The Hard Truth about “Buy Term, Invest the Difference”

Penn Mutual

By Penn Mutual | September 4, 2018

If you turn on the TV, you’ll hear many popular financial gurus say term life insurance is really all you need—because life insurance is only needed when you have children or a mortgage. According to them, you should purchase a term policy to cover those 20 or 30 years, and invest what you would have saved by not purchasing “expensive” permanent life insurance. The idea is that when you invest the difference, your returns would outpace those of a whole life policy.

However, in the decades since the idea of “buy term and invest the difference” first gained popularity, we’ve learned that this approach doesn’t work so well in real life.

Here is the hard truth about buying term and investing the rest:

You Probably Won’t Invest the Difference

One of the myths is that you will actually invest the difference. Studies have shown that few people follow through on their intention to save and invest, at least to the level at which the proponents of “buy term and invest the difference” would have you believe. People don’t invest the rest because there’s no forced savings element involved in the strategy. Purchasing a permanent policy, such as a whole life policy, can provide the discipline many people need to invest a set amount on a regular basis.

Investing in the Stock Market is Risky

The long-term trend of the stock market over the last 90 years has been upward, with an average annualized total return of 9.8 percent for the S&P 500 index over that period. But, as they say, past performance is no predictor of future results. There is no guarantee you will see similar returns when investing.

The stock market can swing widely over the short term, which can make it difficult to time withdrawals. If you need money when the stock market is down, you lock in your losses and forego any gains you might achieve when the market recovers.

Some permanent life insurance products offer a guaranteed return, and have cash value available to you no matter how the market is performing.

Plans Change, and You Might Be Uninsurable If You Need Insurance Later

Term insurance is temporary, providing coverage for a specified period of time—10, 20 or maybe 30 years. This helps keep the cost low, as your chances of dying at a younger age are relatively low. Once you reach the end of those 10, 20 or 30 years, the premiums will likely skyrocket. This is cause for concern because if you’re still planning for more kids or you just bought a new home, you’ll still need that life insurance.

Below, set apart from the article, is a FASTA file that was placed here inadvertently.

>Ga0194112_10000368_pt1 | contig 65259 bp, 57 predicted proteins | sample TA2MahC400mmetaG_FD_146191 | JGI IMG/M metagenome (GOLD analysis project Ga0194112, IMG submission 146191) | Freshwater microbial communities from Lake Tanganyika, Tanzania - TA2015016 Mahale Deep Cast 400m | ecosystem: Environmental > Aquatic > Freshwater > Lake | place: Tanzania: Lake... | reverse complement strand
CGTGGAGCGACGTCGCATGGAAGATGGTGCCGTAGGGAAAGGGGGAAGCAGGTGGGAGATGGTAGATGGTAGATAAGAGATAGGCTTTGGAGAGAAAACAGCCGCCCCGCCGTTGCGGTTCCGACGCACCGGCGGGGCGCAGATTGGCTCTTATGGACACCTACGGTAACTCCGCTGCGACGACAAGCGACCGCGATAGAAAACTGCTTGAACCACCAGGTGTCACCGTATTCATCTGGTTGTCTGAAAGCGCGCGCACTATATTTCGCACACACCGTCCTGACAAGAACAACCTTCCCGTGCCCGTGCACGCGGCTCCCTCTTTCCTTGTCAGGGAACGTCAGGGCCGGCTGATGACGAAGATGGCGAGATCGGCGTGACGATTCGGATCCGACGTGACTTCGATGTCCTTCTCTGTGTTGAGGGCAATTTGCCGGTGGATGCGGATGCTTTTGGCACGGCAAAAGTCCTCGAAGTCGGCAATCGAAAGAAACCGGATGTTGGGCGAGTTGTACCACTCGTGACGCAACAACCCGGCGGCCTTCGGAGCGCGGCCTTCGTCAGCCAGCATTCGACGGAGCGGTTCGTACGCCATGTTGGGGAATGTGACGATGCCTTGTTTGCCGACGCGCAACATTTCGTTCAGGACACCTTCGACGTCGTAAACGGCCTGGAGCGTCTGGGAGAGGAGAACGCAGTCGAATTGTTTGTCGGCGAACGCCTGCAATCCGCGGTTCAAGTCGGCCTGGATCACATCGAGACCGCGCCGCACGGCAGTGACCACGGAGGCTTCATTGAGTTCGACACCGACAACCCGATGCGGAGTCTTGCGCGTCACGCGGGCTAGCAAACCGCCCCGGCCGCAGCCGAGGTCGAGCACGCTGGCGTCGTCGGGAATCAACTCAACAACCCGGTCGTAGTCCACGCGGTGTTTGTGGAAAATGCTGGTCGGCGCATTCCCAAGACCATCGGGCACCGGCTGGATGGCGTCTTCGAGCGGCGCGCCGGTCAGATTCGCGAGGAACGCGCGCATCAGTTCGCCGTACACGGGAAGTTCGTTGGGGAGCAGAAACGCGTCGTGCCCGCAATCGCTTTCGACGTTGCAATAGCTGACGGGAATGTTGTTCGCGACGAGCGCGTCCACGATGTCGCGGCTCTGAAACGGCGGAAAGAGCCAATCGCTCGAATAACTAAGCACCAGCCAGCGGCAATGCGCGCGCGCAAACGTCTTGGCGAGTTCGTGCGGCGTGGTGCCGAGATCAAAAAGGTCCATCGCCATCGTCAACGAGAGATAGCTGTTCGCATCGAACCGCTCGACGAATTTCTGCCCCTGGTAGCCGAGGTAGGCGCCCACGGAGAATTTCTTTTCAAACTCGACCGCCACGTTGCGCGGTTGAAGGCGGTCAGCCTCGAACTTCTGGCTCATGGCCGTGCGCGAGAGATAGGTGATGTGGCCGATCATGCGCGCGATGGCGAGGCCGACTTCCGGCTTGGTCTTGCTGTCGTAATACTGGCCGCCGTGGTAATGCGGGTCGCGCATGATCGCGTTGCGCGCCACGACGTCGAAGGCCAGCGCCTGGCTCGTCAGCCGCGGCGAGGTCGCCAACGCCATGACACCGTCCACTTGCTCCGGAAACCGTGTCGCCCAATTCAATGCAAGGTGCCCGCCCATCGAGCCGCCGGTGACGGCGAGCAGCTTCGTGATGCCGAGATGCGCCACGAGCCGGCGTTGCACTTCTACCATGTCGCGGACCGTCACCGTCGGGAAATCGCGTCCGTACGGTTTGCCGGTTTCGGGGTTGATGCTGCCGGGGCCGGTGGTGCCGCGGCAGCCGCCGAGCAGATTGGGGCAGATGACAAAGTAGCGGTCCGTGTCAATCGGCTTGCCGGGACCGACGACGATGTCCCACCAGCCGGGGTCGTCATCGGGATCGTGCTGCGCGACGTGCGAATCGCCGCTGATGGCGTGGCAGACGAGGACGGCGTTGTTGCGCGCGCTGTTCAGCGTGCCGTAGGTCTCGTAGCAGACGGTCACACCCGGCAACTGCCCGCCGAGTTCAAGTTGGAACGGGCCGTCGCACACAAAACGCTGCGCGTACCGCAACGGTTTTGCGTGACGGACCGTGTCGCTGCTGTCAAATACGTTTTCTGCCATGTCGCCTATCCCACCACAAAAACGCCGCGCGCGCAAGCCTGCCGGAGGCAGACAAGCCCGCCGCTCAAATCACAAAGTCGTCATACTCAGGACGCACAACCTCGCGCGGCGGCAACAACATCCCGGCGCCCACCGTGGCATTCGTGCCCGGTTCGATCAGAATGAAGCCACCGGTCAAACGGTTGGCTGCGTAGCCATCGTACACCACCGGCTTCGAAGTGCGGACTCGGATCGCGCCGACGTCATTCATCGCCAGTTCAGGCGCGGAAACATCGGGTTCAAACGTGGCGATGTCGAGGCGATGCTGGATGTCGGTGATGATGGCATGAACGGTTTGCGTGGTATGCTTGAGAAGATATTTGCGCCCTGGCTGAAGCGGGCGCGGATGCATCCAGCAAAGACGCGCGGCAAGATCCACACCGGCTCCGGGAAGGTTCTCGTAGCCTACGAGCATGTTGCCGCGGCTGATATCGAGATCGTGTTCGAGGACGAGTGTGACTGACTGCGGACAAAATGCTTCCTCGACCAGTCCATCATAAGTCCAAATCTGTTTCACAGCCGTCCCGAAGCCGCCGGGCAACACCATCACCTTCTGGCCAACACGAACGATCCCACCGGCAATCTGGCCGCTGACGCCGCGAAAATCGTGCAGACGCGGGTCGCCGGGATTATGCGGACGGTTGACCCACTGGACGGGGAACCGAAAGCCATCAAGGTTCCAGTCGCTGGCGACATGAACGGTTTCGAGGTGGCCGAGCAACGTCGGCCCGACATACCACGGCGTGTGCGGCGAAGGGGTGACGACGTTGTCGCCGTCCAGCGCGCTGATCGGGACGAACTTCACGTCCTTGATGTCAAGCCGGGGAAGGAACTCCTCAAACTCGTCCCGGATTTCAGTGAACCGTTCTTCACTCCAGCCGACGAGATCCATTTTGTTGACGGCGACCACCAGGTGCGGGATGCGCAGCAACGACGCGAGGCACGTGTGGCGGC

On top of that, it’s possible that your health might have changed during that time in a way that makes you uninsurable. If you buy a permanent life insurance policy while you are young and healthy, you lock in your insurability.

You Miss Out on the Tax Benefits of Life Insurance

“Investing the difference” in a non-qualified account might require you to pay capital gains tax on any appreciation in value when you sell. Dividends are taxed as income in the year they are paid. Likewise, investing through a qualified 401(k) retirement plan only defers the taxes—and any withdrawals you make will be subject to regular income tax, and a penalty if you are under age 59 ½.

Life insurance, on the other hand, offers powerful tax advantages. As with term policies, the death benefits are income-tax free, and it’s possible to set up a policy so that the benefits are estate-tax free as well. But permanent life insurance can also be a great source of tax-free income while you are alive. The cash value of a permanent policy can be accessed through withdrawal of premiums, which the IRS treats as “just getting your money back,” so it’s not taxable. Another approach is to take the money as a loan. As long as you keep the policy intact, the money isn’t taxable.

With these tax advantages, life insurance can actually outperform investments without taking as many risks. Your financial professional can show you how. The tax advantages of life insurance should be part of comparing against the “buy term and invest the rest” strategy.

You Can’t Take Advantage of the Living Benefits of Life Insurance

Term insurance only offers a death benefit-nothing else. Permanent life insurance, on the other hand, offers “living benefits” that you can take advantage of during your lifetime. Your policy’s cash value is available to you at any time, for any reason—no questions asked. Typically it can be accessed income-tax-free, plus there are no penalties on distributions prior to 59 ½ or forced required minimum distributions (RMDs) when you turn age 70½. This money can be used to pay for college, start a business, provide income in retirement, or pay for long-term medical care.

Another little known benefit: If you become chronically ill, many permanent insurance policies allow you to access a portion of your death benefit for use while you’re alive.